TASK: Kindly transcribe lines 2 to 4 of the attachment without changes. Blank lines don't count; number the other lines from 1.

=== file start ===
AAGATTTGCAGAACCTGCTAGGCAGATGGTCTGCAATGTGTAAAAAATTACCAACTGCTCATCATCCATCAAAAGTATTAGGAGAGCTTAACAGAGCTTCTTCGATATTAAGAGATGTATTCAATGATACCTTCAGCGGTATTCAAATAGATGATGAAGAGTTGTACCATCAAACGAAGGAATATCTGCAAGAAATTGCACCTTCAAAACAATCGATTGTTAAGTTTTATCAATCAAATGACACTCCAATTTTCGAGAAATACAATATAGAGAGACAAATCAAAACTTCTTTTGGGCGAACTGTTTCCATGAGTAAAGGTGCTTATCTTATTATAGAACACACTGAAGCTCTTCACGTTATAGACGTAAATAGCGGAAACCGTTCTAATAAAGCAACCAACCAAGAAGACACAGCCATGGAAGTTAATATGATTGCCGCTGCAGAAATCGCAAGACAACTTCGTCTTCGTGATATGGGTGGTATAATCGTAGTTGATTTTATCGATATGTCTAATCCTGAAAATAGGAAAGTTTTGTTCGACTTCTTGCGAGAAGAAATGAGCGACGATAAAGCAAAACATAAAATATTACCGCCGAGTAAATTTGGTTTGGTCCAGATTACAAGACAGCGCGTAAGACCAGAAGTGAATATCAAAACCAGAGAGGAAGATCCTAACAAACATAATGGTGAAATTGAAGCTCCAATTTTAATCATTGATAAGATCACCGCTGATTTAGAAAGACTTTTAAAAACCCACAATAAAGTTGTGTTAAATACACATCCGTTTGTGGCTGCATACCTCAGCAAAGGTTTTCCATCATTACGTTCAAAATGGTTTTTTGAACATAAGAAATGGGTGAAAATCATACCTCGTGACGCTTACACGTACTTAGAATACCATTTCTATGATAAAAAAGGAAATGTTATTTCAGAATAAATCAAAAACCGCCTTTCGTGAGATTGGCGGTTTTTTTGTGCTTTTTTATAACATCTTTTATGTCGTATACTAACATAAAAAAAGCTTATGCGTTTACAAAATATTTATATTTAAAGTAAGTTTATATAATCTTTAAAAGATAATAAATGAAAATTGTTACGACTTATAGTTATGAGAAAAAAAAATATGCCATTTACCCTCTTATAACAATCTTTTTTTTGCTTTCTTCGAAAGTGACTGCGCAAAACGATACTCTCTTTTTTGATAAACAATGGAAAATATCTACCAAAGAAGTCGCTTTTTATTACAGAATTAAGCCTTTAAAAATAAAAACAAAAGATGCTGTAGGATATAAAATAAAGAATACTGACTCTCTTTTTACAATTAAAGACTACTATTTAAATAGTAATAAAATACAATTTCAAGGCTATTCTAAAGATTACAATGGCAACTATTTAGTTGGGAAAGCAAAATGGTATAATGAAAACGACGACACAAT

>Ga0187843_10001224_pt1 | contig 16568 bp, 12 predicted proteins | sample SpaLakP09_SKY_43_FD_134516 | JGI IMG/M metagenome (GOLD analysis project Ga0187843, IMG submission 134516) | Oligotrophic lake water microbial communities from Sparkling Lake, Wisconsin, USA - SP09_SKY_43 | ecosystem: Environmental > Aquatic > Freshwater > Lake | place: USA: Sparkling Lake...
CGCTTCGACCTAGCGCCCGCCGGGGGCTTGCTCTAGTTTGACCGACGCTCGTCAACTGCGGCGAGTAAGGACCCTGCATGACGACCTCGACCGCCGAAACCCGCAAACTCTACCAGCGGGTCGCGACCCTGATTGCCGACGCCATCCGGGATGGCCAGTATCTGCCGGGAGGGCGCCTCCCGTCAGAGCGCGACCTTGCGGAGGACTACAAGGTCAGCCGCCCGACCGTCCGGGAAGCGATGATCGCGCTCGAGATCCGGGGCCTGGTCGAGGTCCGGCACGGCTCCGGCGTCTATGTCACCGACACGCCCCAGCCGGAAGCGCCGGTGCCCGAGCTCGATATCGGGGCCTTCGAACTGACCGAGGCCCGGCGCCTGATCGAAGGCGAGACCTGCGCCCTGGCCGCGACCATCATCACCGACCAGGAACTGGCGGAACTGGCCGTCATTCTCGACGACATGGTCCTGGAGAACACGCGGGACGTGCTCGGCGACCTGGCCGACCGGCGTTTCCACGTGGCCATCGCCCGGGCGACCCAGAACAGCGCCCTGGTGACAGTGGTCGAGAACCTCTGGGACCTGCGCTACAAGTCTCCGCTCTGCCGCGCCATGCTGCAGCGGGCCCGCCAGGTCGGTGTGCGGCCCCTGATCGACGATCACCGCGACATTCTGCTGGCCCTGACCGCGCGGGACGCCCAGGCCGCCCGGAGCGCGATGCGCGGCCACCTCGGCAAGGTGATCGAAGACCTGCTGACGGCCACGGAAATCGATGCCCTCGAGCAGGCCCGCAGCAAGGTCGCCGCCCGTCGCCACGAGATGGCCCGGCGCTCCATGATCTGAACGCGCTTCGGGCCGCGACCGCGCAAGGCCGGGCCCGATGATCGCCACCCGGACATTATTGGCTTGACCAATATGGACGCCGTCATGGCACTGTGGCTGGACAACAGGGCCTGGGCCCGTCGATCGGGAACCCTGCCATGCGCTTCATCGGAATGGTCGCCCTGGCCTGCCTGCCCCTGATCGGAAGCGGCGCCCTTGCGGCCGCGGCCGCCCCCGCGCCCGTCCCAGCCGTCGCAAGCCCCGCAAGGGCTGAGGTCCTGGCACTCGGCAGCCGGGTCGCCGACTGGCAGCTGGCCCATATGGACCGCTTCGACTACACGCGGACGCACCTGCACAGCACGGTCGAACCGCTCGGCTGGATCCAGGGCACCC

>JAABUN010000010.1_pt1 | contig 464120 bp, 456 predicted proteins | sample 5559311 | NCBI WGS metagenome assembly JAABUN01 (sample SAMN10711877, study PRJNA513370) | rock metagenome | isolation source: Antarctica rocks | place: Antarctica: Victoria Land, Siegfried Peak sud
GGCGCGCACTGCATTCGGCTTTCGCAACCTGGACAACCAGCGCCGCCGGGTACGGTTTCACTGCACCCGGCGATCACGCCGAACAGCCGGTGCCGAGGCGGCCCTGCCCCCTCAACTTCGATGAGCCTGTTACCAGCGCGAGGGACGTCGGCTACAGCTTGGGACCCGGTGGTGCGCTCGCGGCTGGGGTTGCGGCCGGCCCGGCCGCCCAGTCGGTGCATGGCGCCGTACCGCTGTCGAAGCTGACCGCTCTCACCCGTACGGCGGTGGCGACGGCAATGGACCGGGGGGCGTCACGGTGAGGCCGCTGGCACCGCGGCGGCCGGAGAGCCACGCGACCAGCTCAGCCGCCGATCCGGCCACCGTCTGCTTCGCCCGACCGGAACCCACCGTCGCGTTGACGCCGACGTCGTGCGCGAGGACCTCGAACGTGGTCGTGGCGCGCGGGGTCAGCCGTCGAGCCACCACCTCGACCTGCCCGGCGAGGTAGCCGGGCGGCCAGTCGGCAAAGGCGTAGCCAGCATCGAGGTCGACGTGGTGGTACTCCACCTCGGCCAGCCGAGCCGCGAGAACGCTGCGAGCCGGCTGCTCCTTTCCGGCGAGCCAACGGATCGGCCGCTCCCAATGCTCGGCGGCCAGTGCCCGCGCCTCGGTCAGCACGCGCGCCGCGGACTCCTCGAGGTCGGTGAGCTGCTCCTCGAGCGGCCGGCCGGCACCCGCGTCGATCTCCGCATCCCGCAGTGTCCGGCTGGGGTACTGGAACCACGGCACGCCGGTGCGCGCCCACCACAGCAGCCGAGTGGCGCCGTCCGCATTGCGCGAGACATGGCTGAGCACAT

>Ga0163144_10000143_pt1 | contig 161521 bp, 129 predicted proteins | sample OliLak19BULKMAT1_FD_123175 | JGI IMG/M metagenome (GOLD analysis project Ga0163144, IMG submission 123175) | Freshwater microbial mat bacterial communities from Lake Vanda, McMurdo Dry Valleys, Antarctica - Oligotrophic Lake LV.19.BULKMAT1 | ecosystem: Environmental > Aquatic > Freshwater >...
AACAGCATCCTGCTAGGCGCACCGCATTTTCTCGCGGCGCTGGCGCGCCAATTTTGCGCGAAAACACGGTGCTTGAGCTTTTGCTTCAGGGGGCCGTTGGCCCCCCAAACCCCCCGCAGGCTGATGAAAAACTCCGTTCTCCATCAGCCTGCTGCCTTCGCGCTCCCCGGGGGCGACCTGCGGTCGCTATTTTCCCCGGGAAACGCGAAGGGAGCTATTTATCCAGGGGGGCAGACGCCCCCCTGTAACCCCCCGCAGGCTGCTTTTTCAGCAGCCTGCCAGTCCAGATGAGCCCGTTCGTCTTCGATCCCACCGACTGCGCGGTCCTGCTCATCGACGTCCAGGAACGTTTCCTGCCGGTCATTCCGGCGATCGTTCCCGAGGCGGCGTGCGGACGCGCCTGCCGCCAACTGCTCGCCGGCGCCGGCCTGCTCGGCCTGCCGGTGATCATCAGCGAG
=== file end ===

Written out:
>Ga0187843_10001224_pt1 | contig 16568 bp, 12 predicted proteins | sample SpaLakP09_SKY_43_FD_134516 | JGI IMG/M metagenome (GOLD analysis project Ga0187843, IMG submission 134516) | Oligotrophic lake water microbial communities from Sparkling Lake, Wisconsin, USA - SP09_SKY_43 | ecosystem: Environmental > Aquatic > Freshwater > Lake | place: USA: Sparkling Lake...
CGCTTCGACCTAGCGCCCGCCGGGGGCTTGCTCTAGTTTGACCGACGCTCGTCAACTGCGGCGAGTAAGGACCCTGCATGACGACCTCGACCGCCGAAACCCGCAAACTCTACCAGCGGGTCGCGACCCTGATTGCCGACGCCATCCGGGATGGCCAGTATCTGCCGGGAGGGCGCCTCCCGTCAGAGCGCGACCTTGCGGAGGACTACAAGGTCAGCCGCCCGACCGTCCGGGAAGCGATGATCGCGCTCGAGATCCGGGGCCTGGTCGAGGTCCGGCACGGCTCCGGCGTCTATGTCACCGACACGCCCCAGCCGGAAGCGCCGGTGCCCGAGCTCGATATCGGGGCCTTCGAACTGACCGAGGCCCGGCGCCTGATCGAAGGCGAGACCTGCGCCCTGGCCGCGACCATCATCACCGACCAGGAACTGGCGGAACTGGCCGTCATTCTCGACGACATGGTCCTGGAGAACACGCGGGACGTGCTCGGCGACCTGGCCGACCGGCGTTTCCACGTGGCCATCGCCCGGGCGACCCAGAACAGCGCCCTGGTGACAGTGGTCGAGAACCTCTGGGACCTGCGCTACAAGTCTCCGCTCTGCCGCGCCATGCTGCAGCGGGCCCGCCAGGTCGGTGTGCGGCCCCTGATCGACGATCACCGCGACATTCTGCTGGCCCTGACCGCGCGGGACGCCCAGGCCGCCCGGAGCGCGATGCGCGGCCACCTCGGCAAGGTGATCGAAGACCTGCTGACGGCCACGGAAATCGATGCCCTCGAGCAGGCCCGCAGCAAGGTCGCCGCCCGTCGCCACGAGATGGCCCGGCGCTCCATGATCTGAACGCGCTTCGGGCCGCGACCGCGCAAGGCCGGGCCCGATGATCGCCACCCGGACATTATTGGCTTGACCAATATGGACGCCGTCATGGCACTGTGGCTGGACAACAGGGCCTGGGCCCGTCGATCGGGAACCCTGCCATGCGCTTCATCGGAATGGTCGCCCTGGCCTGCCTGCCCCTGATCGGAAGCGGCGCCCTTGCGGCCGCGGCCGCCCCCGCGCCCGTCCCAGCCGTCGCAAGCCCCGCAAGGGCTGAGGTCCTGGCACTCGGCAGCCGGGTCGCCGACTGGCAGCTGGCCCATATGGACCGCTTCGACTACACGCGGACGCACCTGCACAGCACGGTCGAACCGCTCGGCTGGATCCAGGGCACCC

>JAABUN010000010.1_pt1 | contig 464120 bp, 456 predicted proteins | sample 5559311 | NCBI WGS metagenome assembly JAABUN01 (sample SAMN10711877, study PRJNA513370) | rock metagenome | isolation source: Antarctica rocks | place: Antarctica: Victoria Land, Siegfried Peak sud